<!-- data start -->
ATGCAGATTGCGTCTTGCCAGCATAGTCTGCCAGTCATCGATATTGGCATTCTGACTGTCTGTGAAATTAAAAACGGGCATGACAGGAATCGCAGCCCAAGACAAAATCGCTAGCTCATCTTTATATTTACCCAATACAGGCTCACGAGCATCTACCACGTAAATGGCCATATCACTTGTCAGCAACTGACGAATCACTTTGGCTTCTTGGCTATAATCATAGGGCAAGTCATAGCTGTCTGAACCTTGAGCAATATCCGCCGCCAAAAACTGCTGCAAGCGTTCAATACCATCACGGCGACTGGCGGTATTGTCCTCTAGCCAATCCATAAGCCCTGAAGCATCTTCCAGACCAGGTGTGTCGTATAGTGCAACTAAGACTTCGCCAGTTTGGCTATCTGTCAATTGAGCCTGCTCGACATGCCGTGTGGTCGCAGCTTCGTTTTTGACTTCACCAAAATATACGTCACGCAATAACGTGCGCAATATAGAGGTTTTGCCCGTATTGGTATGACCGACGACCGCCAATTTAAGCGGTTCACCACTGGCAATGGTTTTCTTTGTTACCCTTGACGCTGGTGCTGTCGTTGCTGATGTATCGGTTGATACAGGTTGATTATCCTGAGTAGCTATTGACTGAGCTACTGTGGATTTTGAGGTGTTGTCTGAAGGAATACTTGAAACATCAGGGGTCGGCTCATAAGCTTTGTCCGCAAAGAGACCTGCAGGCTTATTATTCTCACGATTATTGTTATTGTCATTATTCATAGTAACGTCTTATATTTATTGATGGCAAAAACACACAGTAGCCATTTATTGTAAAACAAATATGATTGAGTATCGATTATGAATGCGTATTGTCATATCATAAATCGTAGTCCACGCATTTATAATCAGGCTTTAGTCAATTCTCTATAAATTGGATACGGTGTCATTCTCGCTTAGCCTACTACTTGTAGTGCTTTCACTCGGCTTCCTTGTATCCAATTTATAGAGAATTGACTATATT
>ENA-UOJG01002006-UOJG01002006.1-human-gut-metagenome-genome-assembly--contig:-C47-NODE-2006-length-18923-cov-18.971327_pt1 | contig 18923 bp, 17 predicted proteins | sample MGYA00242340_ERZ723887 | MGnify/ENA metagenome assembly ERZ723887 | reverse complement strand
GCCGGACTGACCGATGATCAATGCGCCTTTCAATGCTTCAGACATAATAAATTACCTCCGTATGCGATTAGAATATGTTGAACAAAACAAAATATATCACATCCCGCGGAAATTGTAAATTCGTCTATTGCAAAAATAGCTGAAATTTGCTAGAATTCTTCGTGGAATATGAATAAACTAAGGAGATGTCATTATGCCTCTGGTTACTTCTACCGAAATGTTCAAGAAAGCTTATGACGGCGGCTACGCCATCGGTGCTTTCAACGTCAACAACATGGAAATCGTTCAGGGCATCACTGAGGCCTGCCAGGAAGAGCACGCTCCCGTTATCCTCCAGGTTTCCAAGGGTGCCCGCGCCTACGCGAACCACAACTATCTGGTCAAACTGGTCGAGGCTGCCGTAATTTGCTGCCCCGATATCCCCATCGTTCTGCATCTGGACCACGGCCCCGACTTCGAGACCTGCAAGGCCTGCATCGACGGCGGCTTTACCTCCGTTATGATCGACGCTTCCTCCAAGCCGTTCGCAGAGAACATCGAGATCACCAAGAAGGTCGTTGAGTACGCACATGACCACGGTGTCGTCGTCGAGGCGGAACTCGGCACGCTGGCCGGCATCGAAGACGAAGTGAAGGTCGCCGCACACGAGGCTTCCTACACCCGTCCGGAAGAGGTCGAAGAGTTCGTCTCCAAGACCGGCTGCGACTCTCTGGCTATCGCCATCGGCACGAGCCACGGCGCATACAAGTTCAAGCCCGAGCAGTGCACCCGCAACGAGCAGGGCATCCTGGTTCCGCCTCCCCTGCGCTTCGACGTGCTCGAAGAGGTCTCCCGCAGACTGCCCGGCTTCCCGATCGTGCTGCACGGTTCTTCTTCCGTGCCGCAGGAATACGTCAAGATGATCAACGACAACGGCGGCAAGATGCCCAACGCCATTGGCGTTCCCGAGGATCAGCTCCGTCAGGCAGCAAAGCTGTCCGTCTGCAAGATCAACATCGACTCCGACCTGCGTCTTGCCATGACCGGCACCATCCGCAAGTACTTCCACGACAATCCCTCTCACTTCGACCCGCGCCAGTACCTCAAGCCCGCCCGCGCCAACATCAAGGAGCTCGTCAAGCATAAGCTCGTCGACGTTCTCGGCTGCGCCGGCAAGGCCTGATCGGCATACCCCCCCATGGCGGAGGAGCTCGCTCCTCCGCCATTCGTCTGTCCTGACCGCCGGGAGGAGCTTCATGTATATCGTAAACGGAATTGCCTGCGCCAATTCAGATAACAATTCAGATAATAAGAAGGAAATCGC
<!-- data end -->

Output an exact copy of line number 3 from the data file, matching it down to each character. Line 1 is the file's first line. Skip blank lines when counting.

GCCGGACTGACCGATGATCAATGCGCCTTTCAATGCTTCAGACATAATAAATTACCTCCGTATGCGATTAGAATATGTTGAACAAAACAAAATATATCACATCCCGCGGAAATTGTAAATTCGTCTATTGCAAAAATAGCTGAAATTTGCTAGAATTCTTCGTGGAATATGAATAAACTAAGGAGATGTCATTATGCCTCTGGTTACTTCTACCGAAATGTTCAAGAAAGCTTATGACGGCGGCTACGCCATCGGTGCTTTCAACGTCAACAACATGGAAATCGTTCAGGGCATCACTGAGGCCTGCCAGGAAGAGCACGCTCCCGTTATCCTCCAGGTTTCCAAGGGTGCCCGCGCCTACGCGAACCACAACTATCTGGTCAAACTGGTCGAGGCTGCCGTAATTTGCTGCCCCGATATCCCCATCGTTCTGCATCTGGACCACGGCCCCGACTTCGAGACCTGCAAGGCCTGCATCGACGGCGGCTTTACCTCCGTTATGATCGACGCTTCCTCCAAGCCGTTCGCAGAGAACATCGAGATCACCAAGAAGGTCGTTGAGTACGCACATGACCACGGTGTCGTCGTCGAGGCGGAACTCGGCACGCTGGCCGGCATCGAAGACGAAGTGAAGGTCGCCGCACACGAGGCTTCCTACACCCGTCCGGAAGAGGTCGAAGAGTTCGTCTCCAAGACCGGCTGCGACTCTCTGGCTATCGCCATCGGCACGAGCCACGGCGCATACAAGTTCAAGCCCGAGCAGTGCACCCGCAACGAGCAGGGCATCCTGGTTCCGCCTCCCCTGCGCTTCGACGTGCTCGAAGAGGTCTCCCGCAGACTGCCCGGCTTCCCGATCGTGCTGCACGGTTCTTCTTCCGTGCCGCAGGAATACGTCAAGATGATCAACGACAACGGCGGCAAGATGCCCAACGCCATTGGCGTTCCCGAGGATCAGCTCCGTCAGGCAGCAAAGCTGTCCGTCTGCAAGATCAACATCGACTCCGACCTGCGTCTTGCCATGACCGGCACCATCCGCAAGTACTTCCACGACAATCCCTCTCACTTCGACCCGCGCCAGTACCTCAAGCCCGCCCGCGCCAACATCAAGGAGCTCGTCAAGCATAAGCTCGTCGACGTTCTCGGCTGCGCCGGCAAGGCCTGATCGGCATACCCCCCCATGGCGGAGGAGCTCGCTCCTCCGCCATTCGTCTGTCCTGACCGCCGGGAGGAGCTTCATGTATATCGTAAACGGAATTGCCTGCGCCAATTCAGATAACAATTCAGATAATAAGAAGGAAATCGC